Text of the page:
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NEWS
November 22, 1995 | LEO W. BANKS, SPECIAL TO THE TIMES
Richard Head doesn't look like a weather wizard, a seer of sun and storms. He has never gazed into a crystal ball, except for a tongue-in-cheek magazine photograph. But this unassuming 76-year-old has millions of devoted followers, some of whom plan the most intimate events of their lives around the predictions he makes in the Old Farmer's Almanac. One devotee recently asked how the weather would be on her wedding day, nearly six months off. He told her to expect showers.
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ENTERTAINMENT
March 25, 2014 | By Hector Tobar
Putting authors on currency is not a new thing. Benjamin Franklin, a founding father and author of “Poor Richard's Almanac,” is on the U.S. $100 bill, and in Chile the Nobel laureate and poet Gabriela Mistral graces the 5,000 peso bill, which is worth about $10. And Jane Austen will soon grace Britain's 10-pound note . But honoring a living writer on a bill or coin is relatively rare. Alice Munro, 82, who last year won the Nobel Prize for Literature, was actually at the ceremony on Monday in Victoria, Canada, (where she once owned a bookstore)
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NEWS
February 28, 1985 | Associated Press
The mayor of Yuba City--until now best known for its almond groves and Juan Corona's mass murder of 25 farm workers in 1971--says he is outraged by the "worst" rating given his city by a New York-published almanac. Rand McNally's new Places Rated Almanac gave the quality of life in the Yuba City area, including Sutter County and neighboring Marysville and Yuba County, the 329th position among 329 metropolitan areas in the United States with more than 100,000 population. Pittsburgh, Pa., was No.
NATIONAL
December 19, 2013 | By Tina Susman
NEW YORK - Karyn Anastasio would have preferred staying in bed, ignoring the early onset of cold and darkness as she huddled in her apartment and watched TV. Instead, Anastasio and her friend, Christina Kaelberer, who also dreads winter, were walking through the Brooklyn Botanic Garden and listening to a tiny woman rave about the surroundings and emphasize how lovely they would be when ice covered the ponds, when white coated the ground, when the...
NEWS
June 1, 2004
The Outdoors section is a wonderful addition to The Times! It has a great mix of sports and hobbies that are interesting to read about. Also, "The Almanac" and "Conditions" are a great public service. Thank you! Anke Raue Rancho Palos Verdes
NEWS
February 28, 1985 | United Press International
Pittsburgh has replaced Atlanta as the best American city to live in, according to the second edition of the Rand McNally "Places Rated Almanac" released Wednesday. The worst cities are Yuba City, Calif., and Pine Bluff, Ark., the map firm said. Rand McNally rated the areas by climate and terrain, housing, health care, transportation, education, the arts, recreation and economic outlook. The rest of the top 10 cities are Boston; Raleigh-Durham, N.C.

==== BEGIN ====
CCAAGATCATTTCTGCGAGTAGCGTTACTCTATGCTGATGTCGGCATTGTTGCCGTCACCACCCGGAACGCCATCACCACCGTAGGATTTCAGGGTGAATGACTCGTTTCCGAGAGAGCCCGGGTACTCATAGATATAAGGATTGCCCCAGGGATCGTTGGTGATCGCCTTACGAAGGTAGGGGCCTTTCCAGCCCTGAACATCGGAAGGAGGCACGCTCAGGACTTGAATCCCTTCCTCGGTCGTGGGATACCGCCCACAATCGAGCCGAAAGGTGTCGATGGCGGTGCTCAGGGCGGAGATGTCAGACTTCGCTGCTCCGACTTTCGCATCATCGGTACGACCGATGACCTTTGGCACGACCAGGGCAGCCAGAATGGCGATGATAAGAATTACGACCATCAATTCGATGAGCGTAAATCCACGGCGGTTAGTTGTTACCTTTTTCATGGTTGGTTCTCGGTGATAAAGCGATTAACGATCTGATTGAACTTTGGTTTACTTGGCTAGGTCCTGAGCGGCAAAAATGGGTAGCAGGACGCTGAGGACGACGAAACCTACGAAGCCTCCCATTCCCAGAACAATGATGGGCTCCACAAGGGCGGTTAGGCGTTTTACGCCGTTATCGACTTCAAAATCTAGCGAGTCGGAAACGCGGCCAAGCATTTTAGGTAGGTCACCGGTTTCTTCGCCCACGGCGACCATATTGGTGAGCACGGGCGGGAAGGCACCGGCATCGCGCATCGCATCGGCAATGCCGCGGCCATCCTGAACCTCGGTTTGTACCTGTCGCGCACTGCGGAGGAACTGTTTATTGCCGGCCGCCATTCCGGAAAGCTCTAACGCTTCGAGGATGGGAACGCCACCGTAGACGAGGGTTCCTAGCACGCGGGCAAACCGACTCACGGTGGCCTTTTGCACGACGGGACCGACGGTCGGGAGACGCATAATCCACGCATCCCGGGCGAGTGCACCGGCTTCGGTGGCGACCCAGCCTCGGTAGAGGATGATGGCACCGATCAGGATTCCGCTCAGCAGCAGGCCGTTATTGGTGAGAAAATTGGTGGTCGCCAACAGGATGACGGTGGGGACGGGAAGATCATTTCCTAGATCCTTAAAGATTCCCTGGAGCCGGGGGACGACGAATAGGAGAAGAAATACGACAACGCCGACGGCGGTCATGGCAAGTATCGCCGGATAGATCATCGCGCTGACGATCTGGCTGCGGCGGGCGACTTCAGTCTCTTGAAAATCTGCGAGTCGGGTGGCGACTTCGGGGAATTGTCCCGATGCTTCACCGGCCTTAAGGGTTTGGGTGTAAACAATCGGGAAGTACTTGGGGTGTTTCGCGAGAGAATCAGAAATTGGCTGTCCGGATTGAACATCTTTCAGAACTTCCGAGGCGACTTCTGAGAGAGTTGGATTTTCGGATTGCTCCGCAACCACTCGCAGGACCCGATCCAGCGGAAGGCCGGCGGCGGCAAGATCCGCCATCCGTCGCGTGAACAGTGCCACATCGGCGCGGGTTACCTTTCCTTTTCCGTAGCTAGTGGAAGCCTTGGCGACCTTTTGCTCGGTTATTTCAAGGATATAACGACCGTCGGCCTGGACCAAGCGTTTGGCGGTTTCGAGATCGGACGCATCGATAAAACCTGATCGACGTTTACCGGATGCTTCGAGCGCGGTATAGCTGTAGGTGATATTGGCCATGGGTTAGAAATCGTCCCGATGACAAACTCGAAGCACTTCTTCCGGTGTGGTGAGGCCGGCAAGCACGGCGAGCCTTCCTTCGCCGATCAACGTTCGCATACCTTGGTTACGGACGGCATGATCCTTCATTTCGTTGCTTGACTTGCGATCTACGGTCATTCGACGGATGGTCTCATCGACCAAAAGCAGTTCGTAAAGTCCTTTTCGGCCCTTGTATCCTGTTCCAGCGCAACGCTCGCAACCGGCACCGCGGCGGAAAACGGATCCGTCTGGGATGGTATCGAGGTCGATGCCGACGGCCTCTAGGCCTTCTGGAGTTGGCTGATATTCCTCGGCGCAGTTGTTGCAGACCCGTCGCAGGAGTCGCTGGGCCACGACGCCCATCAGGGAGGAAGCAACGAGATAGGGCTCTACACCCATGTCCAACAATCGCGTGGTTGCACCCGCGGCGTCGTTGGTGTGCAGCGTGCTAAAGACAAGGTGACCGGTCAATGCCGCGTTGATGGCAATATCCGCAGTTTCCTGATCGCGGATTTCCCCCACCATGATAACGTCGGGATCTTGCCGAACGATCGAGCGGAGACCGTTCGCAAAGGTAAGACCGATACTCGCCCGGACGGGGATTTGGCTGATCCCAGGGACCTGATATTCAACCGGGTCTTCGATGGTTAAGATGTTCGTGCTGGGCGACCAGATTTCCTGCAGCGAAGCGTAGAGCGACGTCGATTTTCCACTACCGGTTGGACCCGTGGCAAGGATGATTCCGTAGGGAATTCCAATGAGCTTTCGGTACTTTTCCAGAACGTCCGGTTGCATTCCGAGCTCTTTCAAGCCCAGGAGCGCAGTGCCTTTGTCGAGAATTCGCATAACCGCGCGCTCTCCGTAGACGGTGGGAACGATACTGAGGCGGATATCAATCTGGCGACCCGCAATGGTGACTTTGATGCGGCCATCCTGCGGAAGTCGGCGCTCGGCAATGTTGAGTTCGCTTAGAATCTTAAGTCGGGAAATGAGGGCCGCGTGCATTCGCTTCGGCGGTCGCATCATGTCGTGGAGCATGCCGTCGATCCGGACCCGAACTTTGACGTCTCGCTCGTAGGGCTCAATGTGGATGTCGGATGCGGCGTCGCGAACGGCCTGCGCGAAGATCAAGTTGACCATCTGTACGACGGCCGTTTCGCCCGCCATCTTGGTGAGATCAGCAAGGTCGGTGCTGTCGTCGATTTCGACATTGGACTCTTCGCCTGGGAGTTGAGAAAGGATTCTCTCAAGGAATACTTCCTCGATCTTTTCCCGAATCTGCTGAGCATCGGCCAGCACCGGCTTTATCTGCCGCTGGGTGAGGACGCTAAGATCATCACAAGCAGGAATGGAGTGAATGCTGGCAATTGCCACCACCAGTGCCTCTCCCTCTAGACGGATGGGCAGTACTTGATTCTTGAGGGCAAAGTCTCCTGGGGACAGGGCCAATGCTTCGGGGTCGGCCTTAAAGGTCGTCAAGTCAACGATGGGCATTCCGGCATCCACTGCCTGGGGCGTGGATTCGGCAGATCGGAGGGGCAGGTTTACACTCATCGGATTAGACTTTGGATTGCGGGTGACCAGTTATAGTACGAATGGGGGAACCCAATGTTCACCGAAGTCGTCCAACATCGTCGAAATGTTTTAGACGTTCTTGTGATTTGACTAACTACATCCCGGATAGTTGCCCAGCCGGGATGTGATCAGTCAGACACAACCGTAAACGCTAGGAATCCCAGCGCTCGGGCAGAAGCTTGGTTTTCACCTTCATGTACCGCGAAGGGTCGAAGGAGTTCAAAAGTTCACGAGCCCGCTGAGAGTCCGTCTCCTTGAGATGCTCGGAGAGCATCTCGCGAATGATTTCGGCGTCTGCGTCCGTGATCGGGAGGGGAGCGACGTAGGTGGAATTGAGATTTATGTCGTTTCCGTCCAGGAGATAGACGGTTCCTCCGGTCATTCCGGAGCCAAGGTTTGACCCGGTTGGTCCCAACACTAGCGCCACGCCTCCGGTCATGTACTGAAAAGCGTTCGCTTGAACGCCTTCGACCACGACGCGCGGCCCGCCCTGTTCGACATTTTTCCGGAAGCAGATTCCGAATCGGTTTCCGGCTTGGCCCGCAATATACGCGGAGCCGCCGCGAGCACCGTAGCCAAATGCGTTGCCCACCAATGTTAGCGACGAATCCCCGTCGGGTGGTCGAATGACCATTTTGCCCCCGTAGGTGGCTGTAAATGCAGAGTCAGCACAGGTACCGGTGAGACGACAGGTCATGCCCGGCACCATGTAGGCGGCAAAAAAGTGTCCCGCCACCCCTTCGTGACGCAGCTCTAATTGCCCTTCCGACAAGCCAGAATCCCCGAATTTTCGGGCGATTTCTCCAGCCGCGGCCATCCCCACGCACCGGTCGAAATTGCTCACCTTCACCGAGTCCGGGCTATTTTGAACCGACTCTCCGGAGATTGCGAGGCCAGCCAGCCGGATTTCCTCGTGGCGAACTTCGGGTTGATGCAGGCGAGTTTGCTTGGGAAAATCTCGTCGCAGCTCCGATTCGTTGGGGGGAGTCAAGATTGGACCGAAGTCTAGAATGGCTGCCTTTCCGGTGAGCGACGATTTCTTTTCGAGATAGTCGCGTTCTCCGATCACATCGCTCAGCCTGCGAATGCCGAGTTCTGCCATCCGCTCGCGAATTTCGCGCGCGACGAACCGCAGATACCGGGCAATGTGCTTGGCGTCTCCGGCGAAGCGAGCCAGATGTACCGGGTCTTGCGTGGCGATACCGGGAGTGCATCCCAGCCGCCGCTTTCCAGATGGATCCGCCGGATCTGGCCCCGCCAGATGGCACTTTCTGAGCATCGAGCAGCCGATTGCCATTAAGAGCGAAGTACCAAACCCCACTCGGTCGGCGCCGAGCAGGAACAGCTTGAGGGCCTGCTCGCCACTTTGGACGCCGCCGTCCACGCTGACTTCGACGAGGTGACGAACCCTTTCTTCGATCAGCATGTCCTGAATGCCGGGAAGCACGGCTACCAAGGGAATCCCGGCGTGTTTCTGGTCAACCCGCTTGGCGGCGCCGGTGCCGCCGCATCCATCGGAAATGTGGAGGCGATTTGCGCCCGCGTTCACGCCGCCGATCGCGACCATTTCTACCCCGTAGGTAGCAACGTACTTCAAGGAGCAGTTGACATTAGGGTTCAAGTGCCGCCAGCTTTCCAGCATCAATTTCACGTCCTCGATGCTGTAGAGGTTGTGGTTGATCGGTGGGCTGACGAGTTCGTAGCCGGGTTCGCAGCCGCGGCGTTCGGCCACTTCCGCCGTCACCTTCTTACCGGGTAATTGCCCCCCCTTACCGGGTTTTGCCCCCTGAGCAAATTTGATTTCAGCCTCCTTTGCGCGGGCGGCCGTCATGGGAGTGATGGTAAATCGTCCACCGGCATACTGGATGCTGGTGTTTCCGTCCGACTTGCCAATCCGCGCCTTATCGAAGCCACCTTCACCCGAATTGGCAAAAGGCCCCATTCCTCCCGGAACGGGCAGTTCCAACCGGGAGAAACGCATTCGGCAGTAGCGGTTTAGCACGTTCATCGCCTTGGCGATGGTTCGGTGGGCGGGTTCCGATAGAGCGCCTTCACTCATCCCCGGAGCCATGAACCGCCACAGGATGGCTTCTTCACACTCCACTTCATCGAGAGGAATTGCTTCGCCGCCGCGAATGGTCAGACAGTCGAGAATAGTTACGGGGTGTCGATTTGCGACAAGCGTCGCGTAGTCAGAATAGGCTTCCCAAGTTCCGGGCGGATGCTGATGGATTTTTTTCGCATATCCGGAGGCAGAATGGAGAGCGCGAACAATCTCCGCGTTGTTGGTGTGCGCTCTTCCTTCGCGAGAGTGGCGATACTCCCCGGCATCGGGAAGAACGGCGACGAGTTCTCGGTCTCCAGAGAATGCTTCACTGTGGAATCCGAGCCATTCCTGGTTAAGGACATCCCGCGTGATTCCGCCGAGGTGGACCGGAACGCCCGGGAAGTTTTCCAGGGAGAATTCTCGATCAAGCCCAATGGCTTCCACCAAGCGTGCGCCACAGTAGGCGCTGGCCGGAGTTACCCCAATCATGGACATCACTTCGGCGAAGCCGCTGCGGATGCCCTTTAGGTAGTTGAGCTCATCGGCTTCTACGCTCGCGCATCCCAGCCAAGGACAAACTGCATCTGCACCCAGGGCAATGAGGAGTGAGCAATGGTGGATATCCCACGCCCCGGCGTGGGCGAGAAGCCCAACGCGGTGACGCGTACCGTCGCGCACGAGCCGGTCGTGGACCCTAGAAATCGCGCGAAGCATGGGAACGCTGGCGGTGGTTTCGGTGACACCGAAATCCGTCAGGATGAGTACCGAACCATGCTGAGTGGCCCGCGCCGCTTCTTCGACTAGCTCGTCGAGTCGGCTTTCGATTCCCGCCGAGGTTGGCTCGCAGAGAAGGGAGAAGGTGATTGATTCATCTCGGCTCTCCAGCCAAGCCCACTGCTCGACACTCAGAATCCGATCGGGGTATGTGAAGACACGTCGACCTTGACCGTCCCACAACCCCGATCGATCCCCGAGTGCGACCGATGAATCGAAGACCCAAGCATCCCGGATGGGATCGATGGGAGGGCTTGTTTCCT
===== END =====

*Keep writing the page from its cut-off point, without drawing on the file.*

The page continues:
ENTERTAINMENT
August 17, 2008 | Carolyn Kellogg
EVER wonder who's sitting behind, say, Virginia Sen. John Warner during a Senate hearing? Well, it's obviously Aide 151. That mysterious, behind-the-scenes assistant is the kind of person who might be profiled in "The Almanac of the Unelected"; the 2008 edition, published in June, is a 760-page tome that shines a light on who does what in Washington. The book profiles more than 600 senior congressional committee staff members, looking at previous positions and publications, providing contact information and even photographs.
CALIFORNIA | LOCAL
October 11, 1992
While we were glad to have Tony Perry feature the latest updates to the Almanac of the Federal Judiciary in his "San Diego at Large" column (Aug. 16), we were disturbed that he distorted our findings. It is clear that he chose the most sensationalistic quotes without giving the public an overall picture of the lawyers' comments about the judges mentioned. For example, there is a quote concerning Judge William B. Enright stating that "he's vicious, he's mean-spirited, he's cruel, and he thinks he's none of these things."
ENTERTAINMENT
June 8, 1986 | Brenda Day
After 64 years, murdered film director William Desmond Taylor (the case was written up in last week's Calendar) is very much alive--in development deals. Author Sidney Kirkpatrick said Paramount has taken a six-figure option on his book about the unsolved murder, "A Cast of Killers," with Robert Towne and Kirkpatrick scripting. (As a neat irony, the book suggests that Paramount was involved in a cover-up after the murder.
NATIONAL
December 17, 2013 | By Alana Semuels
NEW YORK -- The groundhog may not make his prediction until February, but Karen Gregorski thinks she already knows how the coming winter is going to turn out: very, very snowy. Gregorski, 66, was walking carefully Tuesday down a midtown Manhattan street, her fur jacket coated with snow. Nearby, doormen shoveled sidewalks, and an apartment superintendent, with a hint of weariness, sprinkled salt on some slippery spots. This was the fourth snow shower in 10 days, and it's not even technically winter yet. “I'm originally from Pennsylvania, and we always went by the Farmer's Almanac,” Gregorski said.
NATIONAL
December 17, 2013 | By Alana Semuels